It was quite disheartening to note that despite the huge support from the likes of the team sponsor, GSM company, Cellcom, the Liberia Petroleum Refining Company, National Oil Company, National Port Authority, Central Bank of Liberia and other institutions that raised more than US$250,00.00 for the Lone Star through the mobilization committee, things were not put in place adequately as the entire team waited for days in Ghana for the contingent from Liberia to move to Nigeria, something that took two days, due to the authorities inability to get a plane in time for the trip.

Thus, it showed the Liberia Football Association (LFA) and its president Musa Bility, with his much-heralded commercialization which he used as campaign slogan to transcend to the highest football seat is in exigent as the game and even the national team continued to suffer as a result of poor administration.

However, from a tactical standpoint, Coach Keatu Smith showed no respect to the Nigerians as he opted for a 4-4-2 formation where he threw men forward as if he had the better of the two sides.

With the trio of Sekou Jabateh Oliseh, Tonia Tisdell and Isaac Zola Pupo lacking the industry or work ethics to track back when the team was on the back foot, the team looked defensively vulnerable, and were like short of three men with the back four of Solomon Grimes, local lads Solomon Wesseh, Teah Dennis, Jr. and the 30-year old George Gebro only protected by holding midfielder Alseny Keita and the diminutive Zah Rahan Krangar.

An alternative, and in fact more reliable formation should have being a 4-2-3-1; where there was going to be a double pivot, as there would have being two holding players in front of the back four which would have provided coverage or protection.

Thus, a player like Tonia Tisdell, who though skillful, should have being sacrificed for a holding player in Theo Lewis Weeks, who would have combined with Keita to provide coverage for the full backs of Gebro and Grimes as the Nigerians were deadly in the wide areas where they had the nimble footed duo of Victor Moses and Ahmed Musa who got half of the Nigerians goals between them.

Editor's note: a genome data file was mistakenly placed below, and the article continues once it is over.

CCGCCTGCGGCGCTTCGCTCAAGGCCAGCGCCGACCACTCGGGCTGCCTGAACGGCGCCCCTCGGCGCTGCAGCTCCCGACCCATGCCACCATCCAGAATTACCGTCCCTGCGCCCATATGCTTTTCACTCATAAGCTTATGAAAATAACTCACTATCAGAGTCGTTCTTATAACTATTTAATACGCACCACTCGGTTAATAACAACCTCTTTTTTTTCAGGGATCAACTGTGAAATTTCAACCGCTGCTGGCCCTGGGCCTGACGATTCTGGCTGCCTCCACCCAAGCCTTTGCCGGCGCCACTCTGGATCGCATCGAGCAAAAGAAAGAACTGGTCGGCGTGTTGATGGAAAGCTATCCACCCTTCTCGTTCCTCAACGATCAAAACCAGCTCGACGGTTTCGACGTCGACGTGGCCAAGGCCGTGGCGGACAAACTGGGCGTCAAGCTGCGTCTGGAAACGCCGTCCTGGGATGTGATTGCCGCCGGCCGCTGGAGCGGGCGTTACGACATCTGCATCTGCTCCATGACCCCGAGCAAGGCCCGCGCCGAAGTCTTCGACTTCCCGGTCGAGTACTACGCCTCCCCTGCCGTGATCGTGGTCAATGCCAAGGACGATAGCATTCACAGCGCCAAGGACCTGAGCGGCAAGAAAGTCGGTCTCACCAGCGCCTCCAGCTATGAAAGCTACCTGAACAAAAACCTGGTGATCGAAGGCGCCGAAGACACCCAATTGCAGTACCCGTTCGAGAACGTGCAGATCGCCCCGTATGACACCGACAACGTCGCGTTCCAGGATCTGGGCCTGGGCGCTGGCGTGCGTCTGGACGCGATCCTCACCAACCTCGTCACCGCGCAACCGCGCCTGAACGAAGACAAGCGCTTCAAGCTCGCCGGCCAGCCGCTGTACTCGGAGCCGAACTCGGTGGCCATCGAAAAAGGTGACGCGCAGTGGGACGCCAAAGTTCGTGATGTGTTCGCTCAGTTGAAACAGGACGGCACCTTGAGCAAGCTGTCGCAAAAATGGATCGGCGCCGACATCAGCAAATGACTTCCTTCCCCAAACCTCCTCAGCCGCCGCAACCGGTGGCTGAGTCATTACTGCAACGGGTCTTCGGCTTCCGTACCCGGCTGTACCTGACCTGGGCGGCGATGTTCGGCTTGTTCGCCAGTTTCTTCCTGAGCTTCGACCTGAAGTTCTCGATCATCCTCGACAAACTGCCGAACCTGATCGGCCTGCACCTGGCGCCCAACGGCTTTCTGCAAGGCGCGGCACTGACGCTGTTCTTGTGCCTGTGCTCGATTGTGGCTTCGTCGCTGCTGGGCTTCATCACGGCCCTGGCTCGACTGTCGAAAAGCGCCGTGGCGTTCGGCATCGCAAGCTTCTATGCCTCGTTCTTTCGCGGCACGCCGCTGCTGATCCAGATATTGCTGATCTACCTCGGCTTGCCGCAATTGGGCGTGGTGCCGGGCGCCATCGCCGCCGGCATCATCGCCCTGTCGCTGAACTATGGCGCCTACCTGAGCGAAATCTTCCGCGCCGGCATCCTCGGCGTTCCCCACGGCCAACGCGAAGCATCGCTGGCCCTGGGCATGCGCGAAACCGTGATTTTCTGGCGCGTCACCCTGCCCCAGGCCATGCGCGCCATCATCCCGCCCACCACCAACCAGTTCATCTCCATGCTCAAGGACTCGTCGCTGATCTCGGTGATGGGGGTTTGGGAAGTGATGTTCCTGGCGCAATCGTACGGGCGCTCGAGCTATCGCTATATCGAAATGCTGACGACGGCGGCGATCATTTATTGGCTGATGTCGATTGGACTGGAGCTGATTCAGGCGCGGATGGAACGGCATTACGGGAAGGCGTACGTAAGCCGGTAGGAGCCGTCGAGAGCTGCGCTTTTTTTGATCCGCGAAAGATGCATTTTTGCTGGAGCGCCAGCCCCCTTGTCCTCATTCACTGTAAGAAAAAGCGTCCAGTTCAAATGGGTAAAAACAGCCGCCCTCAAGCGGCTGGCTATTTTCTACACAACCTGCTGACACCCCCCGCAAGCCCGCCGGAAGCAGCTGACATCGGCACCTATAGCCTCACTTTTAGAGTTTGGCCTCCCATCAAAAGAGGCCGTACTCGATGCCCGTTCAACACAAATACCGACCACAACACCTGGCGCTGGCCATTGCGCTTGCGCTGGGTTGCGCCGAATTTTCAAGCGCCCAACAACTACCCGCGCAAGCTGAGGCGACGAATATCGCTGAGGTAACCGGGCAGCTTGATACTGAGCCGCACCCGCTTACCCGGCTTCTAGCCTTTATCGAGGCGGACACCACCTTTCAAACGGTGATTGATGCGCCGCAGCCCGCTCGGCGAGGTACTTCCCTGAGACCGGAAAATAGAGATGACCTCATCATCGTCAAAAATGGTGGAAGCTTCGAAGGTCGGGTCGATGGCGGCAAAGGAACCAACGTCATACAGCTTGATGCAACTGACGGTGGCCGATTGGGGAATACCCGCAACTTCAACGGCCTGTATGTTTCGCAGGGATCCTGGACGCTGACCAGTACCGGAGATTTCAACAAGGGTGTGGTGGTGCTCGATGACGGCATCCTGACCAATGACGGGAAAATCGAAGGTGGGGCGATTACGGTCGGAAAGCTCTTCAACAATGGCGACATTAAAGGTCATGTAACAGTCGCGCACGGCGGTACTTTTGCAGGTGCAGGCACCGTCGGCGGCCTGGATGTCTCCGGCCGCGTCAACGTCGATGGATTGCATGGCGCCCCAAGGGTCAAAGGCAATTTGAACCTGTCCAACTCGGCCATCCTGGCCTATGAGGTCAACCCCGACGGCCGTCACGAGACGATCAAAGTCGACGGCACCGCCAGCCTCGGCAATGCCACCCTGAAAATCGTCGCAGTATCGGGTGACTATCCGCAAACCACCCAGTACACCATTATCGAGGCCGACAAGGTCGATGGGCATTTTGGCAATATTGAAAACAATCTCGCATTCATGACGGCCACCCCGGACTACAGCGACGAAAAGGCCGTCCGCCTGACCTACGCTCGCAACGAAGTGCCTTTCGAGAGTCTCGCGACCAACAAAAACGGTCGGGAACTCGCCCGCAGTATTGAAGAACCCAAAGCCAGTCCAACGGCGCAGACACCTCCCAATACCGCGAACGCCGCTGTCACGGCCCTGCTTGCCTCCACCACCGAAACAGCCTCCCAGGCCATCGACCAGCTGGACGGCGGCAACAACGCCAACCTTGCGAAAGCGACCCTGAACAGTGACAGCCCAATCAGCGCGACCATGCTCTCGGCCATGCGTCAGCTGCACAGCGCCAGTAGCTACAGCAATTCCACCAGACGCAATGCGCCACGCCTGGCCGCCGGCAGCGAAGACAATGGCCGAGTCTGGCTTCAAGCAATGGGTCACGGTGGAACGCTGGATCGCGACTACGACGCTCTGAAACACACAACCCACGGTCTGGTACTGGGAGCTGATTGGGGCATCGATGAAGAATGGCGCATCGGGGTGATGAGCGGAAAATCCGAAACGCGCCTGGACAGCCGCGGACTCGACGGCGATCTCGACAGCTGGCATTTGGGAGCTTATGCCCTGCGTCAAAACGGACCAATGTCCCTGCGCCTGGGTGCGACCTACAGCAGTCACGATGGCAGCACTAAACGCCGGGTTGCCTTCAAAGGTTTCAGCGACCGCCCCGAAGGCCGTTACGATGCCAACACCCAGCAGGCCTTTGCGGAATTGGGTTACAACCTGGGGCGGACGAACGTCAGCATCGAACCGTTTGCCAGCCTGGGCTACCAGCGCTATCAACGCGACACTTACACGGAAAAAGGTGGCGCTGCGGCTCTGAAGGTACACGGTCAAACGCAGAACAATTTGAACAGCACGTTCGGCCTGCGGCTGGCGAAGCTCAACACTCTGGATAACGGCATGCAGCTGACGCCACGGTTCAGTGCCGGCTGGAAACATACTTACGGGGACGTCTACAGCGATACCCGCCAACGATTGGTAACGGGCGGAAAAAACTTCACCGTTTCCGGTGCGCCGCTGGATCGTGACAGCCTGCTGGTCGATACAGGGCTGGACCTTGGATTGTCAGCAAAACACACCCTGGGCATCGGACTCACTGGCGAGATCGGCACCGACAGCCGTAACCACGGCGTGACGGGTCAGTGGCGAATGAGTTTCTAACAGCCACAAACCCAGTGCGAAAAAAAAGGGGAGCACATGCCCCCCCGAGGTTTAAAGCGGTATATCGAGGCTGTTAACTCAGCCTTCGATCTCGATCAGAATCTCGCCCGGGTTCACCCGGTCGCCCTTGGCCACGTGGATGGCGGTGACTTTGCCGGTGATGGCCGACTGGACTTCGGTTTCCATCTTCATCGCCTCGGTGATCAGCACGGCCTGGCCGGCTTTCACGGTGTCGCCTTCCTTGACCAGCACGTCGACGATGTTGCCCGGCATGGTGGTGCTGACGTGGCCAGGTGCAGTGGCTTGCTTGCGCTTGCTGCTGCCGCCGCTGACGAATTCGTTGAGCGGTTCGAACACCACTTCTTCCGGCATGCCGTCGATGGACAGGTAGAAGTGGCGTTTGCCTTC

With the two holding players, the wings would have being squeezed as Jabateh and Pupo were always going to be lacking in reverting to defense. Also, the team should have adapted the waiting game, play on a cautious note, absorb the pressure and catch the opponents on the break as the Nigerians were always going to take the game to the Lone Star by attacking, which would have left holes of spaces behind them that the Lone Star might have exploited.

Through this, the scoreline would have being more respectable even if the team had lost, but they would have frustrated the hosts with the containment and anything might have happened. The focus now will be turned to the World Cup 2014 qualifiers, where the Lone Star have an away fixture to the Cranes of Uganda early 2013 as they lie at the bottom of their group that is led by Senegal and followed by Angola.